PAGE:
Nothing signifies time running out quite like a ticking clock. Suspense increases without a single line of dialogue, which is why it's such an effective trailer device. Using a clock to suggest a countdown is hardly revelatory, but ever since Hans Zimmer’s 2017 Dunkirk score, there has been a noticeable uptick (pardon the pun) in how this sound is being utilized in television marketing campaigns.
Christopher Nolan has a lot to answer for when it comes to trailer trends. First, there was the Inception "BRAAAM” noise dominating previews for the majority of this decade. An instantly recognizable, brassy foghorn fanfare, telling audiences to strap in and prepare for something big. Six years later, the teaser announcement for Nolan’s World War II film Dunkirk took a different auditory approach in building stomach ache-inducing tension, choosing a familiar everyday object to replace the larger-than-life call to arms. While it hasn’t taken on quite the same life as the "BRAAAM” device, the number of notable TV shows using a ticking clock is increasing.
HBO’s marketing department knows how to build excitement. After all, they did manage to get thousands to watch a live stream featuring a melting block of ice to find out the Game of Thrones Season 7 premiere date. Outlandish stunts aren't required for weekly episode promos, but there's an art to making an effective audience tease.
While the final season of Game of Thrones was divisive, there's no denying that the show's "next time on” ads were effective in generating buzz. For the highly anticipated King’s Landing battle, the nerve-shredding spectacle of the Dunkirk teaser provided the template. Until I viewed the promos back-to-back, I actually thought they shared the same score (borrowing music for a trailer is common practice), but the ticking in the Thrones teaser is traditional Big Ben to Dunkirk’s twentieth-century Omega timepiece.
The Thrones promo follows the initial Dunkirk announcement almost beat-for-beat, but instead of enemy bullets about to rain down, it's dragon fire. Images of seafoam, despair, and covered bodies on the beach are switched out for pensive Tyrion (Peter Dinklage), Cersei (Lena Headey), and Jon (Kit Harington) surveying the forthcoming battlefield. As the ticking intensifies, it doubles as a reminder that two episodes remain (as if viewers weren't aware of this fact). A watch is vital to Tom Hardy’s WWII pilot storyline, while in King’s Landing, a bell will signify the end. Of course, the repetitive ticking in Dunkirk is mostly non-diegetic, but this particular technology doesn’t even exist in Westeros, which only makes this soundscape choice stand out. As it's a teaser, the anachronism isn’t an issue. It's not like a coffee cup or plastic water bottle sneaking into frame. Nevertheless, it's hard not to picture Harry Styles and Tom Hardy when the audience should be focusing on the Iron Throne.
HBO is hoping Damon Lindelof’s take on Watchmen will fill the event TV hole left by Game of Thrones. It's a franchise with an existing fanbase, even if this isn’t a direct adaptation of Alan Moore’s graphic novel or the 2017 sequel, Doomsday Clock. In both the teaser and the first full-length trailer, clocks are seen and heard. Unlike the borrowed Dunkirk theme, this is very much a diegetic use that even includes a creepy "tick-tock” human-led chant. No, this is not a karaoke rendition of Kesha or a love letter to the app. Rather, it's a countdown to impending explosive action. The job of a teaser is to draw an audience in, while simultaneously amping up the tension. Thanks to the tick-tock effect, this does both.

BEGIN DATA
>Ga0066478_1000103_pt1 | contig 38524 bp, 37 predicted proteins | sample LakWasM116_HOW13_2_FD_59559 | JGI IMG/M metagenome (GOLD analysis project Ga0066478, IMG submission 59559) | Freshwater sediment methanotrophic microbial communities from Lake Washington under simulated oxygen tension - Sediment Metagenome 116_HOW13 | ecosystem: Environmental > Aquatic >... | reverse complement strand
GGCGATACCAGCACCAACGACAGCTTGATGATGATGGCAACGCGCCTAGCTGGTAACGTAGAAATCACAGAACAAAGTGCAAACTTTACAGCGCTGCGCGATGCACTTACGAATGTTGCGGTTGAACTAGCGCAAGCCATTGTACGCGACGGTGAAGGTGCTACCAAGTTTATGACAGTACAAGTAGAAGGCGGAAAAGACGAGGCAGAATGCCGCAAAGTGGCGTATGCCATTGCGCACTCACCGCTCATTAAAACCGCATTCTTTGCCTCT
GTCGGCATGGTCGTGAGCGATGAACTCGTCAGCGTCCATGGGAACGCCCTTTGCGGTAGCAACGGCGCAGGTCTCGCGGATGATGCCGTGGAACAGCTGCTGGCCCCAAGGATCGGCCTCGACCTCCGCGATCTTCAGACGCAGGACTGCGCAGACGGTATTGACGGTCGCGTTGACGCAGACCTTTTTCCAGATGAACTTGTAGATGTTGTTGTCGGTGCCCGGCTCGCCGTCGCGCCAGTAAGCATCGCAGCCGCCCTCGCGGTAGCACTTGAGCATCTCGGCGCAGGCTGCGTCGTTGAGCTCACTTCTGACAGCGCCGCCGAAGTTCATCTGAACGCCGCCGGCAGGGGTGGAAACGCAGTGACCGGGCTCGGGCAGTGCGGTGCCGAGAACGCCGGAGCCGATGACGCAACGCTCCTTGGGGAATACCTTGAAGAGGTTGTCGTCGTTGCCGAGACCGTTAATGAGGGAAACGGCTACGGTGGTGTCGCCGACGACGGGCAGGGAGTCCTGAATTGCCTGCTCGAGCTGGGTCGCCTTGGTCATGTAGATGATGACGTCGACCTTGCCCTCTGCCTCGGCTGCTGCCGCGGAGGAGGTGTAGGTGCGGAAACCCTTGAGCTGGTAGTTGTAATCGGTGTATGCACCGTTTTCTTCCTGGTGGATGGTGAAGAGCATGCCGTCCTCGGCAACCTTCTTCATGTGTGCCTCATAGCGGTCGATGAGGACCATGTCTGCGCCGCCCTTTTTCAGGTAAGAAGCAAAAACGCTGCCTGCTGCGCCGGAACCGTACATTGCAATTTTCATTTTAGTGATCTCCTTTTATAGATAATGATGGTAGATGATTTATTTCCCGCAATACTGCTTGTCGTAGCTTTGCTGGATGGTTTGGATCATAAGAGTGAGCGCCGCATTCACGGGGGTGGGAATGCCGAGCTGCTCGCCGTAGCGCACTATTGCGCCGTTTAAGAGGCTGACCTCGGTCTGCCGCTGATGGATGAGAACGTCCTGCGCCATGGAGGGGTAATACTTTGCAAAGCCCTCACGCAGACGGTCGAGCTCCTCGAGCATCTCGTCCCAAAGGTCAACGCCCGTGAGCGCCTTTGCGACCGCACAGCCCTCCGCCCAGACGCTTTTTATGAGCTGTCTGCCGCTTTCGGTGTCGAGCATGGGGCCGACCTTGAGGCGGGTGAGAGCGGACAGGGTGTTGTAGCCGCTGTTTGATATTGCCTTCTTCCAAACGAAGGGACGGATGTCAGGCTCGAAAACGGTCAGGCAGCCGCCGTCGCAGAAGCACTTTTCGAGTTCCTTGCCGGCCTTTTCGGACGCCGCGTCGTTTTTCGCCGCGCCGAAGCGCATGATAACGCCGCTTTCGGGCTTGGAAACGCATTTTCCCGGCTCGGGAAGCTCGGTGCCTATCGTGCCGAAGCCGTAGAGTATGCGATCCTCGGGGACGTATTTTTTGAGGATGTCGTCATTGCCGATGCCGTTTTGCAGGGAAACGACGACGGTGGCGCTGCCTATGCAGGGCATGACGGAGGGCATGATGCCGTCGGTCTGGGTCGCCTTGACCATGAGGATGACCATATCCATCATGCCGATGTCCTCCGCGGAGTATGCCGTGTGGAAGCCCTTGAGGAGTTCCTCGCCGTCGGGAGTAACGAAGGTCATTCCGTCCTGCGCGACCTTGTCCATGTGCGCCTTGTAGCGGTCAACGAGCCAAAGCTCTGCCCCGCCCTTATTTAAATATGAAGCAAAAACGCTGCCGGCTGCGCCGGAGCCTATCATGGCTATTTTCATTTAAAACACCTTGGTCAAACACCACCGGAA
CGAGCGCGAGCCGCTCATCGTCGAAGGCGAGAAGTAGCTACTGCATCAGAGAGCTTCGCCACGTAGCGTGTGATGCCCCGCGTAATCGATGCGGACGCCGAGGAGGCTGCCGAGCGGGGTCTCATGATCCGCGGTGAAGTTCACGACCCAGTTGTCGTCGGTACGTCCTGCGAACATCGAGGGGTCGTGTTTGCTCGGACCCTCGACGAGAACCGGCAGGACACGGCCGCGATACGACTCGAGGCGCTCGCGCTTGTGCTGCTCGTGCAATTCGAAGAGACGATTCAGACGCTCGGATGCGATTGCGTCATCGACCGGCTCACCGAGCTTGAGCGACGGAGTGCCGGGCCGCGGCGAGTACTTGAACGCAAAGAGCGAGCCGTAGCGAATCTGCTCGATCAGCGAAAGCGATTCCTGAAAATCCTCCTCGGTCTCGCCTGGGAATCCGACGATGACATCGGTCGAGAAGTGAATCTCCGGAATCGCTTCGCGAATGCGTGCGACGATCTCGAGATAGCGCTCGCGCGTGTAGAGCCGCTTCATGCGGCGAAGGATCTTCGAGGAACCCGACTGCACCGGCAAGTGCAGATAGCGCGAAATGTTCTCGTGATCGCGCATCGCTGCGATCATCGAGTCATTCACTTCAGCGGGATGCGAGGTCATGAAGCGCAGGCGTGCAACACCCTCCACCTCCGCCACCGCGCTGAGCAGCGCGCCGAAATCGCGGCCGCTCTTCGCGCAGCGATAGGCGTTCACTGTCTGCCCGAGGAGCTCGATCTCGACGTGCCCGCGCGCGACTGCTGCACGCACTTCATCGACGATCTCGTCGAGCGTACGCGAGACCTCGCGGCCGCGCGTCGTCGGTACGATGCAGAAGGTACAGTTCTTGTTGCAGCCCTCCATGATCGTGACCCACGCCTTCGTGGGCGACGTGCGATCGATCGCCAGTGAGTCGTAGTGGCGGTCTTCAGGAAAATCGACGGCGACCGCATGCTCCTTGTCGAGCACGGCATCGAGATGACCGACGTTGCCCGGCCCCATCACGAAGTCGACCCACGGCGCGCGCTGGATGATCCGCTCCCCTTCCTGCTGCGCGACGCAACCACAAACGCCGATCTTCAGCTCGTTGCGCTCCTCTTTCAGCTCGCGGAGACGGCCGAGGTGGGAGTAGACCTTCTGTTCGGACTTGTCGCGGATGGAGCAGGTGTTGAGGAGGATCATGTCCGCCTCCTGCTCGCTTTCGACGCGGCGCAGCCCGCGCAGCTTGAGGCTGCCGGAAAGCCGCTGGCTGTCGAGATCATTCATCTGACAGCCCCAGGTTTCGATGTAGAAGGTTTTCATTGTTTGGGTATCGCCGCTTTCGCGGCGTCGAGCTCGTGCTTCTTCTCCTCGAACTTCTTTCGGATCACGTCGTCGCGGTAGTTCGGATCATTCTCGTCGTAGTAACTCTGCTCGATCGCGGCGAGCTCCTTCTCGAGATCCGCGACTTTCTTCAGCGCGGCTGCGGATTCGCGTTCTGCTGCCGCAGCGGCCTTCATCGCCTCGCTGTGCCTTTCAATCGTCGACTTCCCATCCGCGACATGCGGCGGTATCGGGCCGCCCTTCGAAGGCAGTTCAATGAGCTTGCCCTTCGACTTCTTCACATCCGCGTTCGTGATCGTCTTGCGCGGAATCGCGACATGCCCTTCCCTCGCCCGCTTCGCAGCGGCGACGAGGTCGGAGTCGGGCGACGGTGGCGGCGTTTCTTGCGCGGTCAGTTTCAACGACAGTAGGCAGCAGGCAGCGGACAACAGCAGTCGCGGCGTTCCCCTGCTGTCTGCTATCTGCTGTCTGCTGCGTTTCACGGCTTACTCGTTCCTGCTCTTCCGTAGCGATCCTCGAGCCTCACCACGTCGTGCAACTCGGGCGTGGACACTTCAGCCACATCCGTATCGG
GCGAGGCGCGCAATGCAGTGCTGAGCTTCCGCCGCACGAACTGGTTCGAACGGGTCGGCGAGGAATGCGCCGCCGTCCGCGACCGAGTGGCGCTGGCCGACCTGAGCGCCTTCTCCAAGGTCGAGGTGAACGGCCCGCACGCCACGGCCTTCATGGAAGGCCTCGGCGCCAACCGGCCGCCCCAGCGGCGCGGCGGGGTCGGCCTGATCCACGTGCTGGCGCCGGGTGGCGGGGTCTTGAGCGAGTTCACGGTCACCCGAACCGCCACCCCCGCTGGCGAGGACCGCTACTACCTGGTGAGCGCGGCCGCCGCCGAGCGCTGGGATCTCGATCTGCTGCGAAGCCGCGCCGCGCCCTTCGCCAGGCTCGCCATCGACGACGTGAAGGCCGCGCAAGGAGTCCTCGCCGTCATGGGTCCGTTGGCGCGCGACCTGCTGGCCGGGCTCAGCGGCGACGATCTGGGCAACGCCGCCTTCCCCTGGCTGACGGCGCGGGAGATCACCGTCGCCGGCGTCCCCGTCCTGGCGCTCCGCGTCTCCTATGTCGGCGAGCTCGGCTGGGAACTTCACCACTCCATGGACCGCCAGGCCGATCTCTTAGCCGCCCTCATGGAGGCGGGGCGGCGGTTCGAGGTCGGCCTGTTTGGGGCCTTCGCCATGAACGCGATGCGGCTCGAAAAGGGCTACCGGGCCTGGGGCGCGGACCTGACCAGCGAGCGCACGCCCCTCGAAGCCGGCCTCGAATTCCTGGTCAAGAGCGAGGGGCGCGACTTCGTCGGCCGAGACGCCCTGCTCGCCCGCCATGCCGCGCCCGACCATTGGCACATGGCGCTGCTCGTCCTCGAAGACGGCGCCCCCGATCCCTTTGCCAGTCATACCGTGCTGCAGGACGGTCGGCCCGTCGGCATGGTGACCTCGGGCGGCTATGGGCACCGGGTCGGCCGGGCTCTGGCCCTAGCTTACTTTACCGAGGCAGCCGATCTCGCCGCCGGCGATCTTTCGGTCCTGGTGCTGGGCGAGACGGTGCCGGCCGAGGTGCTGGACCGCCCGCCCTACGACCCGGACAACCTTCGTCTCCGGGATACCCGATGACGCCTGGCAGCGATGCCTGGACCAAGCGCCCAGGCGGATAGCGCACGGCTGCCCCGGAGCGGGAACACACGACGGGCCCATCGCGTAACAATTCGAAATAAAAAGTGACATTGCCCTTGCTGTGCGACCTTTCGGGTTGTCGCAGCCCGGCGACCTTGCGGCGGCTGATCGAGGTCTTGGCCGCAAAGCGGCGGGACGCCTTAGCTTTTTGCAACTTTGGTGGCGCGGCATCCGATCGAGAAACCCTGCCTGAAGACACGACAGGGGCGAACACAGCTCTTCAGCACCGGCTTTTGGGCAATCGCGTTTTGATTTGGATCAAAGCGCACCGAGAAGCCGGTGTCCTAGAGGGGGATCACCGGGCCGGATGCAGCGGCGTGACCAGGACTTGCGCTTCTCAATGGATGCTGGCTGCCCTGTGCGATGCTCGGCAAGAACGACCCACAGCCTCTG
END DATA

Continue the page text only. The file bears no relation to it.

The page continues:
A ticking clock doesn’t need to be isolated to have an impact. Time plays an important role in the horror of Hulu’s Castle Rock. In the full-length trailer, Ricky Nelson’s "Lonesome Town” gets the remix treatment as dripping, barking, weapons, and ticking all become percussive instruments to increase the creepy vibe. An incessant tick-tock playing over a perilous scenario is anti-ASMR. There's nothing relaxing about a sound effect suggesting time is slipping away like sand in an hourglass.
War, fantasy, horror, and graphic novel adaptations aren't the only genres opting for this approach. Last week, Netflix unveiled the date for The Crown's highly anticipated return, along with an official first look at Olivia Colman as Queen Elizabeth II. This is without a doubt one of the jewels in the streaming giant’s crown, but it has been nearly two years since we last spent time with the royal family. Netflix also has to take into account the fact that viewers will be welcoming a brand new cast to Buckingham Palace. Recent Oscar-winner Colman is stepping into Claire Foy’s tasteful shoes. Viewed through a gap in a door, a ticking clock accompanies this first peek at Colman’s older Elizabeth. The costume is similar, but everything else has changed.
There is something of a ‘Peeping Tom’ vibe as the camera draws closer to the gap in the door, until Colman as Elizabeth meets our eye. This teaser is serving up drama with every tick, ending with the announcement of Season 3's premiere date on November 17. It's also a full-circle soundtrack moment, as Hans Zimmer composed The Crown’s theme song.
Emma Fraser has wanted to write about TV since she first watched My So-Called Life in the mid-90s, finally getting her wish over a decade later. Follow her on Twitter at @frazbelina.